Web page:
The primary aim of CCTV is to fulfil the Council’s commitment to provide for a safe and secure environment for the benefit of those who might visit, work, or live in the area.
CCTV first made an appearance at the Charlotte Street Car Park in 1992 when 12 cameras were installed and monitored locally. In November 1995 the CCTV facility was extended into Bath City Centre with the installation of another 17 cameras and the introduction of a 24hr CCTV Control Room located in the Guildhall.
Development over the last 8 years in partnership with Bath & North East Somerset, Town Council’s, Police, Local Business, CCTV Operators and the Community, has allowed the scheme to expand into Keynsham, Midsomer Norton, and Radstock.
Development and growth of the CCTV system over a period of time has resulted in the public confidence growing each year. New extensions to the scheme have been overwhelmingly supported. Annual year on year surveys show that the CCTV system provides a high standard of customer and stakeholder satisfaction.
There are currently 103 high resolution colour pan, tilt and zoom cameras, located in Radstock (6), Midsomer Norton (10), Keynsham (12), and Bath (75). They cover public areas and car parks. They are directly linked to a Central Control Room in Bath, where highly trained operators ensure that their use is as effective as possible. Pictures are recorded on a multiplex system. Incidents seen by the operators are recorded on a separate spot monitor, viewing and recording facility. Video evidence may be made instantly available to the Police if required.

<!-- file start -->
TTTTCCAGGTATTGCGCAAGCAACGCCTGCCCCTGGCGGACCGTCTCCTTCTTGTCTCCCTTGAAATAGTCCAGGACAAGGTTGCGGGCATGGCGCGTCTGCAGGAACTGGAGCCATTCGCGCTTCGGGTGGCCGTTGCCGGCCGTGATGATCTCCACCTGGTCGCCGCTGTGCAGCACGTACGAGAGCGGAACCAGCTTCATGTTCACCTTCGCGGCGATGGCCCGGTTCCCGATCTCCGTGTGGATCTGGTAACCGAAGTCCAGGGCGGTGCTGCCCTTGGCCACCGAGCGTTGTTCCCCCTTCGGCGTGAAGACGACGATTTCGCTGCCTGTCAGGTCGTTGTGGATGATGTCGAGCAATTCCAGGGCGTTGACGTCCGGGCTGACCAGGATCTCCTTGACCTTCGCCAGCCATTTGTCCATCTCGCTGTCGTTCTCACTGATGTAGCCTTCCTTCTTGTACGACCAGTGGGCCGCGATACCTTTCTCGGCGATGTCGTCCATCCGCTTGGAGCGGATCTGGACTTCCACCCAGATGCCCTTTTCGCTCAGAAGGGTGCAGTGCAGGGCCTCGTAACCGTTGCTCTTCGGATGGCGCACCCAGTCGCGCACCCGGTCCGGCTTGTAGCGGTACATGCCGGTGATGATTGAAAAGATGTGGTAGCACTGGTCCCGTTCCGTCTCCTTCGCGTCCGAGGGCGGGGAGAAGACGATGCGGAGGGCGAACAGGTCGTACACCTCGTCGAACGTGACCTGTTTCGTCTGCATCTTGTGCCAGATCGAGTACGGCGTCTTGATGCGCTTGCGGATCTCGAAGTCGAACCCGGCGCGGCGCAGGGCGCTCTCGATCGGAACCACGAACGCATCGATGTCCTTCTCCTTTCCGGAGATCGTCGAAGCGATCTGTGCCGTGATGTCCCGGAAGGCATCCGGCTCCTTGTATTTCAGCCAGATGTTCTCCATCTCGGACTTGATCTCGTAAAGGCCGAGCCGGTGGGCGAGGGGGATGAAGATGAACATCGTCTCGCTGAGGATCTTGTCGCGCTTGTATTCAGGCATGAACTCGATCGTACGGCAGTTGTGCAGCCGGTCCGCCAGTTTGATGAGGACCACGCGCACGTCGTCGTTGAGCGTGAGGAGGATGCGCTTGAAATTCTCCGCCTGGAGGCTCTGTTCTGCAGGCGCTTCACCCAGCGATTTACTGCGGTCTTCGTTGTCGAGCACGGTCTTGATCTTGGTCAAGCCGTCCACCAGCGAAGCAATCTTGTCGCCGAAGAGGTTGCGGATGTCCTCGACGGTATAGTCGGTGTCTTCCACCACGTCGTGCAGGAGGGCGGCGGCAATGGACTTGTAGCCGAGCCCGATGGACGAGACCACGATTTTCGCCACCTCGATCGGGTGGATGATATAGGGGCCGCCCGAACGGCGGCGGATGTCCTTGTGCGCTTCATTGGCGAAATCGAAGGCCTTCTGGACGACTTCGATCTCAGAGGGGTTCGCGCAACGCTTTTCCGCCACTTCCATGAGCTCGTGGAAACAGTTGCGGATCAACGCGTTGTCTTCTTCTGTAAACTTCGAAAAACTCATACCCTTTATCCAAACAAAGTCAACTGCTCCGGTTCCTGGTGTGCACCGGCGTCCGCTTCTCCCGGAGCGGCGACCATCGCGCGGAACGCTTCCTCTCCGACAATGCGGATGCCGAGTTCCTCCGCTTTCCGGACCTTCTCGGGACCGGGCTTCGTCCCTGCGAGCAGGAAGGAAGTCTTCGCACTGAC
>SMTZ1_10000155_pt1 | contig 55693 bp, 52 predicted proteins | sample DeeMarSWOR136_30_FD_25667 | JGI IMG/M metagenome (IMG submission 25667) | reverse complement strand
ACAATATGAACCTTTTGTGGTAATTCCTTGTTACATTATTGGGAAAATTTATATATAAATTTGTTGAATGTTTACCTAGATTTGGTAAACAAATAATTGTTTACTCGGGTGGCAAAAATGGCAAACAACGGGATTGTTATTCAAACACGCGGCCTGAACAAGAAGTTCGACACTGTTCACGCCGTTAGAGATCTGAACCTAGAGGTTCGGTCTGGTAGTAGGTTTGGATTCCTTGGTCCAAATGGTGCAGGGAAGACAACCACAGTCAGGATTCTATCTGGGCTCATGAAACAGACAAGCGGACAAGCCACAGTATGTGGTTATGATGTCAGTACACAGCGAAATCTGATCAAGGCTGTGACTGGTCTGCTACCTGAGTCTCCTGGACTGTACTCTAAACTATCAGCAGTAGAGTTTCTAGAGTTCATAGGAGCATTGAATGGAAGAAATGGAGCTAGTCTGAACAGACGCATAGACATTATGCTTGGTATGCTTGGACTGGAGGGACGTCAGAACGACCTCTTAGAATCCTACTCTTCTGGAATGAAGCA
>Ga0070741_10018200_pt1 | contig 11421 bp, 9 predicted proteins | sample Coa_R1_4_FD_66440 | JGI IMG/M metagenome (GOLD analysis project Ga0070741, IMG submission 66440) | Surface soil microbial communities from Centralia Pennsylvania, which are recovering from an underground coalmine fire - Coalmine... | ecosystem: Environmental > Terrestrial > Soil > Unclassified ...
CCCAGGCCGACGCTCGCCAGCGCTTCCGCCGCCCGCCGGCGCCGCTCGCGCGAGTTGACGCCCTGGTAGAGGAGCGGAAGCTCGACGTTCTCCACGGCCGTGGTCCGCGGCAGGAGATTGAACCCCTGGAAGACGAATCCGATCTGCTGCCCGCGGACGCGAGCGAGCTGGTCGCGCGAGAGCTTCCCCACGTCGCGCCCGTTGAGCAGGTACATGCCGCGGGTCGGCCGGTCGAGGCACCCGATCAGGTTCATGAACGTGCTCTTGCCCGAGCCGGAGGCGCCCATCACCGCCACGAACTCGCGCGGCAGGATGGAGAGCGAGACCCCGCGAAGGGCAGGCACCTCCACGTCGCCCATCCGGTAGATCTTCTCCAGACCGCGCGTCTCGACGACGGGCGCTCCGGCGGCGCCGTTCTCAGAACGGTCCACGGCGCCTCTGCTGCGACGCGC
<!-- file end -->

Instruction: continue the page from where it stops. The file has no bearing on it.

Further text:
24 Hour Control Room
The 24 hour operational centre is the heart of the system, with 24 TV monitors showing quad pictures from 103 cameras in and around Bath City Centre, Charlotte Street Car Park, Keynsham, Radstock, Midsomer Norton, plus the Park and Ride sites at Newbridge and Lansdown. All cameras are able to be programmed to carry out automatic tours to pre-set positions. When an incident is spotted, operators are able to take manual control of individual cameras by joystick.
All picture images from strategically positioned fully functional colour covert cameras are transmitted by fibre-optic cables and microwave links in real time, and recorded 24hrs a day from multiplexed pictures onto DVR's, which are retained for a maximum of 31 days.
The CCTV system will only be used to:
- Enhance community safety
- Reduce crime and the fear of crime
- Deter anti-social behaviour, all within the bounds of an approved Code of Practice. The Data Protection Act 1998, The Human Rights Act 1998, and the Regulation of Investigatory Powers Act 2000 also serve to protect the rights of the general public.
The Benefit to the Community
- Instant picture information to the Police
- The Police are able to target their resources better.
- Cameras deter crime
- Detection / Identification and quicker apprehension of suspects
- Prevention of incidents before they begin
- Instant assistance with accidents /people taken ill / collapsed etc
- Quicker and more effective for finding lost or wanted people.
Working in Partnership
During the period between September 2011 and August 2012 there were 716 requests from the Police to view recorded material for incidents. The Council Licensing Team also make use of the facilities of the CCTV Control Room while ensuring that correct access procedures were observed. The CCTV Control Room in total have recorded 2931 incidents, those reported to the Police resulted in 598 arrests between September 2011 and August 2012.
Bath and North East Somerset have a completely open policy on the use of CCTV within the Authorities boundaries. All areas where the cameras are in use are clearly signed so that members of the public entering the CCTV areas of operation are made aware of their presence. This is in keeping with the Data Protection guidelines, as is the rights of subject access as provided for in section 7 of the Data Protection Act 1998.